The only weakness of the paper is that the authors do not articulate a research framework or context for the project. For example, research issues of a broad scope are not identified or discussed and the work focuses narrowly on solutions to the specific application in question. Some evidence for this is that a section devoted to related or similar projects appears at the end. Other work is written descriptively and without analysis, thereby failing to draw the work of these authors into very much context. This special issue of the Semantic Web Journal, however, welcomes papers describing highly applied work.
I recommend accepting the paper with some revision; editing the paper for fewer technical details (the paper reads a bit like a technical users guide) and expanding the discussion of the solution implications relative to the broader state of the Semantic Web and its current research topics.

Tags: 

Comments

Sorry for the late requested review.

This paper describes developments in the OpenStreetMap (OSM) project that enhance its place in the semantic open data environment. OSM is the poster-child for volunteered geographic information, a community initiative to map the globe. It represents one of the richest geospatial data sources, and its position in the open linked data environment is very significant, as it essentially provides a free geospatial layer that is globally available. The enhancements include the addition of semantic formats and interfaces to the data, such as a RDF encoding, a lightweight ontology, SPARQL end-points for static and live data, a RESTful interface, as well as links to related data such as GeoNames and DBpedia, and tools such as an enhanced browser. The significance of the work as well as the technical content, make this paper very suitable for consideration by SWJ.

The paper begins with an introduction to OSM and its enhancements, proceeds to describe each enhancement in detail, including performance statistics for some of the new functions. Some tools developed by the authors, and others, are then described—these operate over the data and make use of the supplied formats and interfaces. The related work compares the OSM dataset to others, and discusses database to rdf mapping efforts as well as efforts to map rdf instances with minor ontology support. The paper concludes with some scalability problems that need solving.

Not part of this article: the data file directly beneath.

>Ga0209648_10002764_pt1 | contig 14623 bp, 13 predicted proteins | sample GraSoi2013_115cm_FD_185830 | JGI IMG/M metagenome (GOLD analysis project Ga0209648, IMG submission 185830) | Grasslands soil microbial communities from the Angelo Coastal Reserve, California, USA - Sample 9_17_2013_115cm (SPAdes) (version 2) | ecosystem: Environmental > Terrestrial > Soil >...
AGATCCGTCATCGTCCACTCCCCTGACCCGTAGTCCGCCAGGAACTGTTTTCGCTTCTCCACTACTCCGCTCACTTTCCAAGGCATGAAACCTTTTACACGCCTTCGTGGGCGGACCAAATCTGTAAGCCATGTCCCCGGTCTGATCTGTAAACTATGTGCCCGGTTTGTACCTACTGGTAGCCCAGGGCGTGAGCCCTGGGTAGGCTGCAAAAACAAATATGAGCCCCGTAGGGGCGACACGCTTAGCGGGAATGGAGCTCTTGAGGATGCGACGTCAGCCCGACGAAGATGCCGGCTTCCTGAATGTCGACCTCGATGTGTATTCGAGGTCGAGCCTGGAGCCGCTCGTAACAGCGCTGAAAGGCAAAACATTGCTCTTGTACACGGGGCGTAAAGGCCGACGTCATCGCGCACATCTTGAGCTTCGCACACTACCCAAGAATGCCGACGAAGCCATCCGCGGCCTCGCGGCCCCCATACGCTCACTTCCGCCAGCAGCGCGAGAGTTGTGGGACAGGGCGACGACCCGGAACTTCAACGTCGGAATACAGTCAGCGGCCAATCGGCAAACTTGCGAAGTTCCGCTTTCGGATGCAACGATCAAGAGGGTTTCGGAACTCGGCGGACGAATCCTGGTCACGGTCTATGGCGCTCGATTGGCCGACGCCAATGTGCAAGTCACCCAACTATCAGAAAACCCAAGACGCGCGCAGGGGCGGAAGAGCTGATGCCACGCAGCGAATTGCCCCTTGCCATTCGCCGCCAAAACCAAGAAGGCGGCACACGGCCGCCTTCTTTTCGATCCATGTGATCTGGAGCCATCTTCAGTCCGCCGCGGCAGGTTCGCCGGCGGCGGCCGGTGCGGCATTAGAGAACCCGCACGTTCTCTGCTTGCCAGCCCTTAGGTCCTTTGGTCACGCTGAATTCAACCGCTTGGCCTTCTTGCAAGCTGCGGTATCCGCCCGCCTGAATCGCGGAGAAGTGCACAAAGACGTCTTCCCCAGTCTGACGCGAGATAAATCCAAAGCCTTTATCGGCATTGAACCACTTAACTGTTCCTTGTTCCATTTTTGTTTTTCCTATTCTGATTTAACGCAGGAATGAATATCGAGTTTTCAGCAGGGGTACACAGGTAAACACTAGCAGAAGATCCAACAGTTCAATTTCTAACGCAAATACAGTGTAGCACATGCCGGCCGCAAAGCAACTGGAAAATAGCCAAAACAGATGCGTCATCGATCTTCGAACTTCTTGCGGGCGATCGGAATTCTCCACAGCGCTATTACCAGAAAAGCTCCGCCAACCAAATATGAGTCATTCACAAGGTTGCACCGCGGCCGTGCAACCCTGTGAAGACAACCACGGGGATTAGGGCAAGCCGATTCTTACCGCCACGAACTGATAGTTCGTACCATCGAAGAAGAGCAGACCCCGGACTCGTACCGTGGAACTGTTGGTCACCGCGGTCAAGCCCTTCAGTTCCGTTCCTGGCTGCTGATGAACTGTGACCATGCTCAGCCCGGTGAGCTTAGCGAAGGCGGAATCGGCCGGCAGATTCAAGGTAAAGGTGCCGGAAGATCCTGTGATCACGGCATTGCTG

Because the application is significant and interesting, and the technical discussion is informed, the paper is worthy of publication with some moderate to major changes, to address the following issues:

1. Language: the manuscript needs to polish its use of English, to correct some small grammar issues and some awkward constructions. For example, “allows to” should be replaced with “enable…” or “allows one to”. I have attached an annotated manuscript with comments and suggestions, and recommend the paper is thoroughly proofed by a native speaker.

2. Context: the paper does not provide enough context, explanation, or references, for many items. It is as if the paper strives to be comprehensive and therefore cannot afford the space to explain each item, even if the items are secondary, or it assumes the reader has very high familiarity with some of these items. Some short but clear explanation around any newly introduced thing would help greatly. See the annotated ms for examples.

3. Structure: as written, the paper reads more like an engineering report, and not enough like a scientific paper. The authors do a reasonable job of describing the enhancements, but provide little motivation for these enhancements. Thus the original contribution of the paper gets diluted. We learn about new access to important data, but not why this is significant and how it is new with respect to the previous version, and not enough about the differences with other related systems. The paper should at least identify the gaps in the previous version, as well as the gaps in other systems, why it is important to overcome these gaps, and make clear the benefits that would ensue from doing so. One or more use-cases that illustrate the gaps and that highlight the need for the new functions would go a long way here. The paper might then describe the new functions in terms of overcoming gaps (and use-cases), which will make it read less like a catalog of new developments. An implementation section could show how the data and tools are used to accomplish this—this is missing, or wrapped into the description.

4. Some Figure and Table numbers do not correspond between the text and caption (e.g. Fig 5-6, but also others). Please check.

In summary, this paper deserves to be published, but first needs to polish its language usage, improve clarity in places, and most importantly clarify the original contribution through better motivation and some re-structuring.